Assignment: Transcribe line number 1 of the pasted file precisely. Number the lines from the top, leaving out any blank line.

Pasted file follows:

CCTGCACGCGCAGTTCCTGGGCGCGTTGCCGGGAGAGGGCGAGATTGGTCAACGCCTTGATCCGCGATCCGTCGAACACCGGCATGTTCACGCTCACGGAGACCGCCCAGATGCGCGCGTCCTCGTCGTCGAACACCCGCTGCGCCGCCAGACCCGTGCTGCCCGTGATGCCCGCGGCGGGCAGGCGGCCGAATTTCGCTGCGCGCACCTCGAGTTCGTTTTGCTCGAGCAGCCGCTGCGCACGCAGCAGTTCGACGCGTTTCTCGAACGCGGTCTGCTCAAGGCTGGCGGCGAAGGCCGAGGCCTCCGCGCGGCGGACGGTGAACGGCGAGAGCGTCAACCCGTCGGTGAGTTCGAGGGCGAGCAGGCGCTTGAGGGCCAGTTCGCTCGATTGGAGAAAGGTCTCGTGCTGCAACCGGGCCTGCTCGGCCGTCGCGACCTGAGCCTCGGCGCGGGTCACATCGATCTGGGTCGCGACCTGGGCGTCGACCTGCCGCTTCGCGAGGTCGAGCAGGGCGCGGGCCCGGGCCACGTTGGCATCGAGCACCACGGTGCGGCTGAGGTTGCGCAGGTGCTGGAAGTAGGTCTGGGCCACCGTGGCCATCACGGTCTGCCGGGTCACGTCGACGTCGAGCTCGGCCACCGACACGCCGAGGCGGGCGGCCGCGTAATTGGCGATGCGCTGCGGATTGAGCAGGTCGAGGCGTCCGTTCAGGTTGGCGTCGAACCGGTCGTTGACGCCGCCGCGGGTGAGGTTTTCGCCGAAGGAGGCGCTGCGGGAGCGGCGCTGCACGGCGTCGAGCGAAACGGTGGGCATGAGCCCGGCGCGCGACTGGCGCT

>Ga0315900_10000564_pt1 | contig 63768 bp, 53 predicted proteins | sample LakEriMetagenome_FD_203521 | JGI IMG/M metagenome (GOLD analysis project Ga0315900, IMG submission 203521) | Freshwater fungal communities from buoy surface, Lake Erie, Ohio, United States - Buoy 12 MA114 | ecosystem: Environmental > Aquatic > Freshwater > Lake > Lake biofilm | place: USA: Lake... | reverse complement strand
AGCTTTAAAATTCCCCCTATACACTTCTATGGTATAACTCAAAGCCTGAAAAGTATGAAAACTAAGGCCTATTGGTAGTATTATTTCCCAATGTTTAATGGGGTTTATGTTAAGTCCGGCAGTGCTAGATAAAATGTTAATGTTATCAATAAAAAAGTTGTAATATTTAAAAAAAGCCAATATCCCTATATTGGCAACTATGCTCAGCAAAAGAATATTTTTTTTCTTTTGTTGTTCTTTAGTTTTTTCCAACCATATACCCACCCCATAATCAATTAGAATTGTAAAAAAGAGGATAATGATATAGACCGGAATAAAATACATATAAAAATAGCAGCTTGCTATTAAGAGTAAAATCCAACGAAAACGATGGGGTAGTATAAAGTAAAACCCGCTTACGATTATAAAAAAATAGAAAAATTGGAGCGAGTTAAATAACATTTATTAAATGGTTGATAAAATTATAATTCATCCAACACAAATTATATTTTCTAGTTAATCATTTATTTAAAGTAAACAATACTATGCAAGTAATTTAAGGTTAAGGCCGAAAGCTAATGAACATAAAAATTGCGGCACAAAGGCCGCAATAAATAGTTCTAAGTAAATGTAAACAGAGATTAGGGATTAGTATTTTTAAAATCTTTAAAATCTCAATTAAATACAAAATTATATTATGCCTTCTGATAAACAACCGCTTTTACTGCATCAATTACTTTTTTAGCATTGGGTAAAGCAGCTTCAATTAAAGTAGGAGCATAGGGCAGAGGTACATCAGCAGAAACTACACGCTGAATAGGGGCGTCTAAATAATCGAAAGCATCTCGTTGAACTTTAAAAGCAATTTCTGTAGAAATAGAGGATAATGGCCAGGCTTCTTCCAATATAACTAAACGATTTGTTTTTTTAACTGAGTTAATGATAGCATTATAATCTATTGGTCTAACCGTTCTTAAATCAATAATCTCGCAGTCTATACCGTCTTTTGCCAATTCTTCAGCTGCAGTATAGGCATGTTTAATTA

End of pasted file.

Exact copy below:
CCTGCACGCGCAGTTCCTGGGCGCGTTGCCGGGAGAGGGCGAGATTGGTCAACGCCTTGATCCGCGATCCGTCGAACACCGGCATGTTCACGCTCACGGAGACCGCCCAGATGCGCGCGTCCTCGTCGTCGAACACCCGCTGCGCCGCCAGACCCGTGCTGCCCGTGATGCCCGCGGCGGGCAGGCGGCCGAATTTCGCTGCGCGCACCTCGAGTTCGTTTTGCTCGAGCAGCCGCTGCGCACGCAGCAGTTCGACGCGTTTCTCGAACGCGGTCTGCTCAAGGCTGGCGGCGAAGGCCGAGGCCTCCGCGCGGCGGACGGTGAACGGCGAGAGCGTCAACCCGTCGGTGAGTTCGAGGGCGAGCAGGCGCTTGAGGGCCAGTTCGCTCGATTGGAGAAAGGTCTCGTGCTGCAACCGGGCCTGCTCGGCCGTCGCGACCTGAGCCTCGGCGCGGGTCACATCGATCTGGGTCGCGACCTGGGCGTCGACCTGCCGCTTCGCGAGGTCGAGCAGGGCGCGGGCCCGGGCCACGTTGGCATCGAGCACCACGGTGCGGCTGAGGTTGCGCAGGTGCTGGAAGTAGGTCTGGGCCACCGTGGCCATCACGGTCTGCCGGGTCACGTCGACGTCGAGCTCGGCCACCGACACGCCGAGGCGGGCGGCCGCGTAATTGGCGATGCGCTGCGGATTGAGCAGGTCGAGGCGTCCGTTCAGGTTGGCGTCGAACCGGTCGTTGACGCCGCCGCGGGTGAGGTTTTCGCCGAAGGAGGCGCTGCGGGAGCGGCGCTGCACGGCGTCGAGCGAAACGGTGGGCATGAGCCCGGCGCGCGACTGGCGCT